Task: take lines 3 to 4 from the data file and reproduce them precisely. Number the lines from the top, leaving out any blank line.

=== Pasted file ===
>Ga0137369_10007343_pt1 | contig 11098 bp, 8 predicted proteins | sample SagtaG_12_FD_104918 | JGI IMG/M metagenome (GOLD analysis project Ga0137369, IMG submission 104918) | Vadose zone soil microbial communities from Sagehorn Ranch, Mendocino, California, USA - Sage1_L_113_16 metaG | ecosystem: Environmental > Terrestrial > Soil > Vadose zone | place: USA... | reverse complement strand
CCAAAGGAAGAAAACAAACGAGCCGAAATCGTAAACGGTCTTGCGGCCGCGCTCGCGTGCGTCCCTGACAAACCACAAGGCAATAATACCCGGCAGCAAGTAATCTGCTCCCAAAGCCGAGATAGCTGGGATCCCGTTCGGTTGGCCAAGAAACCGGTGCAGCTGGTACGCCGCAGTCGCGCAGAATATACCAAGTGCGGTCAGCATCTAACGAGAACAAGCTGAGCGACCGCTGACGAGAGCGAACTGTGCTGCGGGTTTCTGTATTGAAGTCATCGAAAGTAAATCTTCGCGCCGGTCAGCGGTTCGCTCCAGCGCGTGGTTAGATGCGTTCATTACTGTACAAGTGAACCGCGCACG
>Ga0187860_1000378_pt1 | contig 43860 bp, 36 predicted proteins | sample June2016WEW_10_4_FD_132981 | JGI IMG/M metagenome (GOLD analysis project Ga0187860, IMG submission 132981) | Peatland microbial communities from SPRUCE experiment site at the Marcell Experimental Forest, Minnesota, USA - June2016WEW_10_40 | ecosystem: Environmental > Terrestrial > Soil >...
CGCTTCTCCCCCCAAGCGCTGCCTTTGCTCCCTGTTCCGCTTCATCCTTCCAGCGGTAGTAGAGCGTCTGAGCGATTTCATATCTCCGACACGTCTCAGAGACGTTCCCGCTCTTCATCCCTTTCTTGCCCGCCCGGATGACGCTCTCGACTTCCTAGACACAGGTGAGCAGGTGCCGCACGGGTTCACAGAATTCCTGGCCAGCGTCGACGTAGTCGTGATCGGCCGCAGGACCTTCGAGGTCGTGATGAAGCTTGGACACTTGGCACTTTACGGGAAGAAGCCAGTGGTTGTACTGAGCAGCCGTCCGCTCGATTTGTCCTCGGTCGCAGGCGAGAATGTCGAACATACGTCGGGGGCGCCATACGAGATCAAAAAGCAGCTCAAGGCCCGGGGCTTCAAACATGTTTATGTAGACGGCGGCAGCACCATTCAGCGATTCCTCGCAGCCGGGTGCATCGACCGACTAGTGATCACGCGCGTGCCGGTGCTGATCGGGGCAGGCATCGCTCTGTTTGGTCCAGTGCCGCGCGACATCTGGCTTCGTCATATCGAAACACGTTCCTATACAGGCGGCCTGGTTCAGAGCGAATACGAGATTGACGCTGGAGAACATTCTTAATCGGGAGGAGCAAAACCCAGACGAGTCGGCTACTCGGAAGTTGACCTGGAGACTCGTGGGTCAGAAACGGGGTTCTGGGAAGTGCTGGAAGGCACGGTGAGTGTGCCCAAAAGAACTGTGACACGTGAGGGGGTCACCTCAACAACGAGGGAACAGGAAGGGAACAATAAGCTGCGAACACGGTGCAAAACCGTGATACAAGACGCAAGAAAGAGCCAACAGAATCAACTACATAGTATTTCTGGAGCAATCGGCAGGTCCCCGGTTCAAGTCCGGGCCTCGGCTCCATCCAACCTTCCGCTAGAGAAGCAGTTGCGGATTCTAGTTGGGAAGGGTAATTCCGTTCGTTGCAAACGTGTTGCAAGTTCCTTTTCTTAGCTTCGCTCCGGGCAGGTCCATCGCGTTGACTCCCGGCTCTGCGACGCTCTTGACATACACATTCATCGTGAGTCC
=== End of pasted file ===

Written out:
>Ga0187860_1000378_pt1 | contig 43860 bp, 36 predicted proteins | sample June2016WEW_10_4_FD_132981 | JGI IMG/M metagenome (GOLD analysis project Ga0187860, IMG submission 132981) | Peatland microbial communities from SPRUCE experiment site at the Marcell Experimental Forest, Minnesota, USA - June2016WEW_10_40 | ecosystem: Environmental > Terrestrial > Soil >...
CGCTTCTCCCCCCAAGCGCTGCCTTTGCTCCCTGTTCCGCTTCATCCTTCCAGCGGTAGTAGAGCGTCTGAGCGATTTCATATCTCCGACACGTCTCAGAGACGTTCCCGCTCTTCATCCCTTTCTTGCCCGCCCGGATGACGCTCTCGACTTCCTAGACACAGGTGAGCAGGTGCCGCACGGGTTCACAGAATTCCTGGCCAGCGTCGACGTAGTCGTGATCGGCCGCAGGACCTTCGAGGTCGTGATGAAGCTTGGACACTTGGCACTTTACGGGAAGAAGCCAGTGGTTGTACTGAGCAGCCGTCCGCTCGATTTGTCCTCGGTCGCAGGCGAGAATGTCGAACATACGTCGGGGGCGCCATACGAGATCAAAAAGCAGCTCAAGGCCCGGGGCTTCAAACATGTTTATGTAGACGGCGGCAGCACCATTCAGCGATTCCTCGCAGCCGGGTGCATCGACCGACTAGTGATCACGCGCGTGCCGGTGCTGATCGGGGCAGGCATCGCTCTGTTTGGTCCAGTGCCGCGCGACATCTGGCTTCGTCATATCGAAACACGTTCCTATACAGGCGGCCTGGTTCAGAGCGAATACGAGATTGACGCTGGAGAACATTCTTAATCGGGAGGAGCAAAACCCAGACGAGTCGGCTACTCGGAAGTTGACCTGGAGACTCGTGGGTCAGAAACGGGGTTCTGGGAAGTGCTGGAAGGCACGGTGAGTGTGCCCAAAAGAACTGTGACACGTGAGGGGGTCACCTCAACAACGAGGGAACAGGAAGGGAACAATAAGCTGCGAACACGGTGCAAAACCGTGATACAAGACGCAAGAAAGAGCCAACAGAATCAACTACATAGTATTTCTGGAGCAATCGGCAGGTCCCCGGTTCAAGTCCGGGCCTCGGCTCCATCCAACCTTCCGCTAGAGAAGCAGTTGCGGATTCTAGTTGGGAAGGGTAATTCCGTTCGTTGCAAACGTGTTGCAAGTTCCTTTTCTTAGCTTCGCTCCGGGCAGGTCCATCGCGTTGACTCCCGGCTCTGCGACGCTCTTGACATACACATTCATCGTGAGTCC